Knowing my husband's location was great. Then, I caught him in a lie and became obsessed with checking it constantly.

Close up of woman with smart phone
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  • We were married for seven years when I started sharing my location with my husband.

  • I felt safer knowing he could see where I was.

  • I caught him in a lie and I became obsessed with tracking where he was.

My husband and I were married a little over seven years the first time either of us shared our location with the other. We were on a weekend getaway to Seattle, and I was in the early stages of marathon training. I needed to log three miles, so I found a large park well-rated for the activity and tied my sneakers. My then-husband came along, positioning himself at a nearby coffee shop to wait.

Before I hit the trail, I opened my Google Maps app and granted my husband access to my location. As I logged my miles in the wooded wonderland across the street, he followed along, tracing the blue dot of my location on his phone screen. He noted where I paused (there was a raccoon) and where I backtracked, having missed my turn. Eventually, he became impatient with my slow pace and walked out to meet me on the trail.

Back home in Arizona, my training plans quickly faltered, but I never removed the access I'd granted him on our trip. There was an intimacy in that information, a shared responsibility for my well-being as it related to my whereabouts.

I felt safer with him knowing where I was

I liked that he could see my location. I felt safer knowing he could follow along as I traversed the country to attend a conference or crossed the city in a cab, and I never worried that he would abuse the insight. More often than not, he only checked in when I was traveling, as I always promised, and invariably forgot to text him when I arrived at my destination.

Just six months after that Seattle trip, however, the blue dot that once had offered comfort suddenly became a point of contention. Our marriage was struggling; during a particularly rough patch, he was late to come home. I texted him, frustrated: "Where are you?"

Stuck at work, he told me. But he wasn't at work; he was at a brewery nearby, his location marked by an unmistakable blue dot.

It was a white lie, told from one sparring partner to another in a moment of tension. However, when truth is so readily available for the finding, even a white lie becomes magnified, and trust is the victim.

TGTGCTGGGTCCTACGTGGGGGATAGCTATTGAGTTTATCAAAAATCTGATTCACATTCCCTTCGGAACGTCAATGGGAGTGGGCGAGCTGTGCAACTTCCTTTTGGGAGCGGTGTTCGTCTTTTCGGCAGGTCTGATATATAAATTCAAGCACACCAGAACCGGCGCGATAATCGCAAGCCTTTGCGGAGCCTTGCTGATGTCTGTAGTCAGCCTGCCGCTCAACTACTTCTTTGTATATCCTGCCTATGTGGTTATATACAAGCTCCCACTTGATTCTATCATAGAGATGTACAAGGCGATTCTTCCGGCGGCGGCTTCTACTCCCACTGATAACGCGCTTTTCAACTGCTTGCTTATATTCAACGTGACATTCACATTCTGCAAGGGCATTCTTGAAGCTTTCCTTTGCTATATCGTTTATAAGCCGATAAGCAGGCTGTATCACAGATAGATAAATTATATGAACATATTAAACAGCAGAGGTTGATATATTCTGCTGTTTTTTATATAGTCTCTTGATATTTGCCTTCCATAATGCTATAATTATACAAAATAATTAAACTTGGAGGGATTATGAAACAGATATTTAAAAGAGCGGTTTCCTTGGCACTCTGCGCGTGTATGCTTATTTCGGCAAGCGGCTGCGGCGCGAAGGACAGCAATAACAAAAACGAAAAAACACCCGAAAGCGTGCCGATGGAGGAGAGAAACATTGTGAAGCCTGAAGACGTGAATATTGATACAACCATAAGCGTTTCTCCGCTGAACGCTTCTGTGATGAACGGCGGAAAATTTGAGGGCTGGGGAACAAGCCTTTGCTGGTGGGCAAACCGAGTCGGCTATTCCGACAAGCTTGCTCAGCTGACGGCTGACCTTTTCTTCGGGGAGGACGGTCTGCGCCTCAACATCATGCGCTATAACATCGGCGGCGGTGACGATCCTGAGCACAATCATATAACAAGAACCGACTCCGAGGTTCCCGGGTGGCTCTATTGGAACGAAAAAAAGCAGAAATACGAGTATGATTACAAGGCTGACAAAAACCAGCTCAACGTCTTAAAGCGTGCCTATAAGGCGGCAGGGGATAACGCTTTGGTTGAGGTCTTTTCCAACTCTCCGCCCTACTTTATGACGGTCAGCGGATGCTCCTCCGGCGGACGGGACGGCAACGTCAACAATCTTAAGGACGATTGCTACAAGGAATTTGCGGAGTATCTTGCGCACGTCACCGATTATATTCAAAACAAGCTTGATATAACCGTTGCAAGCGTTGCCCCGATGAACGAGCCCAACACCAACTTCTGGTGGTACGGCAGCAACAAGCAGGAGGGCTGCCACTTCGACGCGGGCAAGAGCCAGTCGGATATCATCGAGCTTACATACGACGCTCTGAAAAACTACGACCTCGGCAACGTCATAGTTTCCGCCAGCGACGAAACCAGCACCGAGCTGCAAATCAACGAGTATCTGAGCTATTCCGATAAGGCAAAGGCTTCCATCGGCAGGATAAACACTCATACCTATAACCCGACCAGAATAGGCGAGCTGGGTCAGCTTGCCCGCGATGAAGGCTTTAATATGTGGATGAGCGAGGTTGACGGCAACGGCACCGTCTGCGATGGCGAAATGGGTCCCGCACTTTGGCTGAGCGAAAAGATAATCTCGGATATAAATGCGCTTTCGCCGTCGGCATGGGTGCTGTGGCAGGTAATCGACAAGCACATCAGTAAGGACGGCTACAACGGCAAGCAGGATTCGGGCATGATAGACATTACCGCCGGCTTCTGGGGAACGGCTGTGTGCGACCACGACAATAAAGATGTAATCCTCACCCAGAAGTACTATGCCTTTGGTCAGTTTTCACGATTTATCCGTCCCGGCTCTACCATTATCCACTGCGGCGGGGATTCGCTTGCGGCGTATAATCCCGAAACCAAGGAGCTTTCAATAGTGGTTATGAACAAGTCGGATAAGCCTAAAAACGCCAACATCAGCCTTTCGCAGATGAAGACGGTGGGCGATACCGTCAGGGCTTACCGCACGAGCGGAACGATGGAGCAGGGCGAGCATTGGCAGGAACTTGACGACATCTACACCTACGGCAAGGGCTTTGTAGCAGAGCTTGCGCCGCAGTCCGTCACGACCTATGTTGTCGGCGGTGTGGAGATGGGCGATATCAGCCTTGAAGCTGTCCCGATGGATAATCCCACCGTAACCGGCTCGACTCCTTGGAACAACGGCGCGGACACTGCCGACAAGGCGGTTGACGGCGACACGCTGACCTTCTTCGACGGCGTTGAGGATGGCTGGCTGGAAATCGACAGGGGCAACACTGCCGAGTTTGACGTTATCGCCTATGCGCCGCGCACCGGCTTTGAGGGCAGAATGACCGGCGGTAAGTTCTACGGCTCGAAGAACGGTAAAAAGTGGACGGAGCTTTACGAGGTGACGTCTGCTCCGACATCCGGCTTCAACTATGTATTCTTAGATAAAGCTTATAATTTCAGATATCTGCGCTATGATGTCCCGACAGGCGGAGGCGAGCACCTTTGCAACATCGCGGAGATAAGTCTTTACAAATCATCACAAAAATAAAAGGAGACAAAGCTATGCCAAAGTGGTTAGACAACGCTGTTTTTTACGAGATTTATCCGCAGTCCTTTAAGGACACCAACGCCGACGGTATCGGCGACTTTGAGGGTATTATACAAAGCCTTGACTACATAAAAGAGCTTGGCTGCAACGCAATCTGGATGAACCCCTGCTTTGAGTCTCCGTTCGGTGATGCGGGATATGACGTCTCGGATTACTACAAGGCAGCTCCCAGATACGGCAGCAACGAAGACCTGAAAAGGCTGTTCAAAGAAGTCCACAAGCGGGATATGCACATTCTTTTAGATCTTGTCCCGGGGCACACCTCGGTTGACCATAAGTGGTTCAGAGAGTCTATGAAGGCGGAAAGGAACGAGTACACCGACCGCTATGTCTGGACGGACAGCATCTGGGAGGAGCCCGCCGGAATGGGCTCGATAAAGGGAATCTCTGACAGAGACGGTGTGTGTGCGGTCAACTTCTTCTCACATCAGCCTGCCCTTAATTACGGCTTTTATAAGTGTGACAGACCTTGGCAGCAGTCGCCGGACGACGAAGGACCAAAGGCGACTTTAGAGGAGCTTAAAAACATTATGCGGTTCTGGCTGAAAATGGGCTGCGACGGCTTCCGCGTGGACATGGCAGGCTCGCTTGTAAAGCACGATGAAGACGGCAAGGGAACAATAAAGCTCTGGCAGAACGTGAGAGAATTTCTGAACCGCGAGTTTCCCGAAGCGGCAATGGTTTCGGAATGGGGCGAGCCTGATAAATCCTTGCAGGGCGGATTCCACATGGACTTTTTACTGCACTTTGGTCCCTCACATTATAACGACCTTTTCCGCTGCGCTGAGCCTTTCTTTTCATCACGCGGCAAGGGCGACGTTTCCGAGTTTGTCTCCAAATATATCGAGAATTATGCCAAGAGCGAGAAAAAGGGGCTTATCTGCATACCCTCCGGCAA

I became obsessed with tracking his location

We vowed to rebuild our relationship, but I became obsessed with tracking his location, watching it — and him — religiously. Vigilance took over where trust had faltered, an unhealthy relationship fueling my unhealthy habits. Every time he left the house, I tapped on the Maps icon, peeking into and confirming his whereabouts.

The trouble is when you're looking for a reason not to trust someone, it'll usually appear. Eventually, I caught my husband in another lie, this one even more innocuous than the first. He had gotten off work early and stopped at a fast-food restaurant on the way home. It was a minor indiscretion but one he just didn't want to admit.

Our marriage ended not long after, its demise not caused, but also not avoided, by the transparency offered by a shared location. We'd danced around divorce before, but this time, it was real. Yet it wasn't the separate bedrooms or the conversations about assets or even the filing of divorce papers that truly confirmed it; it was the disappearance of the blue dot.

By the time we agreed to split, the habit of checking his location and the need for information (and, admittedly, control) was so deeply ingrained that I struggled to let go. I continued to consult Google Maps even after we stopped directly telling each other about our plans.

One day, however, I opened the app to see only my own information. My now ex-husband had revoked access, shielding his activity in mystery. The intimacy of the relationship was already gone, and now so was the intimacy of the blue dot.

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